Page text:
In ensemble algorithms, bagging methods form a class of algorithms which build several instances of a black-box estimator on random subsets of the original training set and then aggregate their individual predictions to form a final prediction.
These methods are used as a way to reduce the variance of a base estimator (e.g., a decision tree), by introducing randomization into its construction procedure and then making an ensemble out of it.
In many cases, bagging methods constitute a very simple way to improve with respect to a single model, without making it necessary to adapt the underlying base algorithm. As they provide a way to reduce overfitting, bagging methods work best with strong and complex models (e.g., fully developed decision trees), in contrast with boosting methods which usually work best with weak models (e.g., shallow decision trees).
Bagging methods come in many flavors but mostly differ from each other by the way they draw random subsets of the training set:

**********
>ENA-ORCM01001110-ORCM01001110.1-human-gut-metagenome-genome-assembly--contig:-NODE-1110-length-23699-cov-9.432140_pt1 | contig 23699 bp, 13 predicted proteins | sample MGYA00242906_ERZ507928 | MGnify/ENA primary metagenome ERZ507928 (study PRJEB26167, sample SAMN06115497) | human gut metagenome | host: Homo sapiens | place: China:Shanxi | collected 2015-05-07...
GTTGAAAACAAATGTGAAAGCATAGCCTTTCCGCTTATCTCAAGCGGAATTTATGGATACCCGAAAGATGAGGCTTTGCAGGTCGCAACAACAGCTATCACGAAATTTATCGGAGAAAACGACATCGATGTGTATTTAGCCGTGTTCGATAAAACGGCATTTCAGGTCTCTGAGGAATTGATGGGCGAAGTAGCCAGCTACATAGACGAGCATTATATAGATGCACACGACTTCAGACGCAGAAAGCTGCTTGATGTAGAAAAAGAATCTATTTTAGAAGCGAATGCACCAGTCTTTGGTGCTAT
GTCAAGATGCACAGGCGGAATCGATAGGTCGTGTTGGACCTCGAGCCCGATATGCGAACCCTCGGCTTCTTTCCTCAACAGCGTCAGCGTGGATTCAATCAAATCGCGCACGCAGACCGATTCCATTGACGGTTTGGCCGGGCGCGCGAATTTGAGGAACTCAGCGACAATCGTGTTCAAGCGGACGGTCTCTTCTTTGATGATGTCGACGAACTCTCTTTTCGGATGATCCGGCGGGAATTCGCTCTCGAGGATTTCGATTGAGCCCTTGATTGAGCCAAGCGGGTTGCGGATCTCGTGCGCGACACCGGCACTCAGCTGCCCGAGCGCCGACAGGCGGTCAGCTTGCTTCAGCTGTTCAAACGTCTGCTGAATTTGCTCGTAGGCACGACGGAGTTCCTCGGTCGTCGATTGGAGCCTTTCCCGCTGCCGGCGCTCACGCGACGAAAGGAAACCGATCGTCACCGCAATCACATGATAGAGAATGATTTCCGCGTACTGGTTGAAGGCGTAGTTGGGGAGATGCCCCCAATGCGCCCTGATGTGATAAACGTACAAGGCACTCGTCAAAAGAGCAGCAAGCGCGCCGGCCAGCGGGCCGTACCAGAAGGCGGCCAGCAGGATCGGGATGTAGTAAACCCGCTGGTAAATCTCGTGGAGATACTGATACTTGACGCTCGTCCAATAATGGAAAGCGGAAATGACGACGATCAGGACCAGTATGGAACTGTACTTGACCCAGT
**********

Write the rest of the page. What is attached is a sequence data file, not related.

- When random subsets of the dataset are drawn as random subsets of the samples, then this algorithm is known as Pasting.
- When samples are drawn with replacement, then the method is known as Bagging.
- When random subsets of the dataset are drawn as random subsets of the features, then the method is known as Random Subspaces.
- Finally, when base estimators are built on subsets of both samples and features, then the method is known as Random Patches.
To learn more about various Ensemble Learning techniques like Bagging, and their implementation, visit this link.